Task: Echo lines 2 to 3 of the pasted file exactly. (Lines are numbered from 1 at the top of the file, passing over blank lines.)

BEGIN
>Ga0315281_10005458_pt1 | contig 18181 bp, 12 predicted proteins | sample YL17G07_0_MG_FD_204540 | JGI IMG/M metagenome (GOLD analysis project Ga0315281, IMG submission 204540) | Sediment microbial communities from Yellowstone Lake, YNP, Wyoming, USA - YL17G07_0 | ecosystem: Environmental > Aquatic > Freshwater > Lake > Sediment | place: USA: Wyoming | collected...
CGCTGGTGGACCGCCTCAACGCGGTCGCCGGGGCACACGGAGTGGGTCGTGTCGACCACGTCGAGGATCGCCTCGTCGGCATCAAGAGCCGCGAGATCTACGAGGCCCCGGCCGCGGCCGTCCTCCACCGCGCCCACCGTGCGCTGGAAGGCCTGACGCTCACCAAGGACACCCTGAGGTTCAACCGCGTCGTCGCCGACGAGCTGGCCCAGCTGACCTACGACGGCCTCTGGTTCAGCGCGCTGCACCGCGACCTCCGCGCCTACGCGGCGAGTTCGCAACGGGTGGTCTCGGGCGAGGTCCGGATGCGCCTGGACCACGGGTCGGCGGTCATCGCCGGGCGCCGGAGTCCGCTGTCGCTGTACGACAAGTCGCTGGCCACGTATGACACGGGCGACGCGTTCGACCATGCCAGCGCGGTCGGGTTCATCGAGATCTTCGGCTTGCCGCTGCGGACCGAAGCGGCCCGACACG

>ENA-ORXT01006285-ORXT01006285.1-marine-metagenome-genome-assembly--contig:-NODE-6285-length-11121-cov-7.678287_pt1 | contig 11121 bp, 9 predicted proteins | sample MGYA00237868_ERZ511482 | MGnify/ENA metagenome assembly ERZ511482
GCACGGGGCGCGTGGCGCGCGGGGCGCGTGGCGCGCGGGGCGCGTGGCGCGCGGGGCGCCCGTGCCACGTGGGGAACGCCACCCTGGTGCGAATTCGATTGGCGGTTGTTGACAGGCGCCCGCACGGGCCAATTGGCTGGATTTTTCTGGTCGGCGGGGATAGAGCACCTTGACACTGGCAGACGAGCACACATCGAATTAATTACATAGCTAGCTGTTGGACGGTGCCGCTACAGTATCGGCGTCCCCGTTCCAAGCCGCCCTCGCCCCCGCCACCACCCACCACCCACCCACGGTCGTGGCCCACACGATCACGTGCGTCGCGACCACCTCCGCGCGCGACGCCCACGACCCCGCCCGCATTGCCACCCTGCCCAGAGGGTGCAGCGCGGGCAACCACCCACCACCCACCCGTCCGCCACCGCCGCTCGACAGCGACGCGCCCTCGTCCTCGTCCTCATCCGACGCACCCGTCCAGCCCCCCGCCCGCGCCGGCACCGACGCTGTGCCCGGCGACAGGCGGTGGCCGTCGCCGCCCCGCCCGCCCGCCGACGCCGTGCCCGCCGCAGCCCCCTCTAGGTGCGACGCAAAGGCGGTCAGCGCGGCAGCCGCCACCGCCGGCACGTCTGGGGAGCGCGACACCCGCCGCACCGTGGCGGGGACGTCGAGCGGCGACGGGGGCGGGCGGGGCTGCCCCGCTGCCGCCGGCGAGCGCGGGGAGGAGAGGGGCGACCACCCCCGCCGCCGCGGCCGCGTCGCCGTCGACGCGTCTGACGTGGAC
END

CGCTGGTGGACCGCCTCAACGCGGTCGCCGGGGCACACGGAGTGGGTCGTGTCGACCACGTCGAGGATCGCCTCGTCGGCATCAAGAGCCGCGAGATCTACGAGGCCCCGGCCGCGGCCGTCCTCCACCGCGCCCACCGTGCGCTGGAAGGCCTGACGCTCACCAAGGACACCCTGAGGTTCAACCGCGTCGTCGCCGACGAGCTGGCCCAGCTGACCTACGACGGCCTCTGGTTCAGCGCGCTGCACCGCGACCTCCGCGCCTACGCGGCGAGTTCGCAACGGGTGGTCTCGGGCGAGGTCCGGATGCGCCTGGACCACGGGTCGGCGGTCATCGCCGGGCGCCGGAGTCCGCTGTCGCTGTACGACAAGTCGCTGGCCACGTATGACACGGGCGACGCGTTCGACCATGCCAGCGCGGTCGGGTTCATCGAGATCTTCGGCTTGCCGCTGCGGACCGAAGCGGCCCGACACG

>ENA-ORXT01006285-ORXT01006285.1-marine-metagenome-genome-assembly--contig:-NODE-6285-length-11121-cov-7.678287_pt1 | contig 11121 bp, 9 predicted proteins | sample MGYA00237868_ERZ511482 | MGnify/ENA metagenome assembly ERZ511482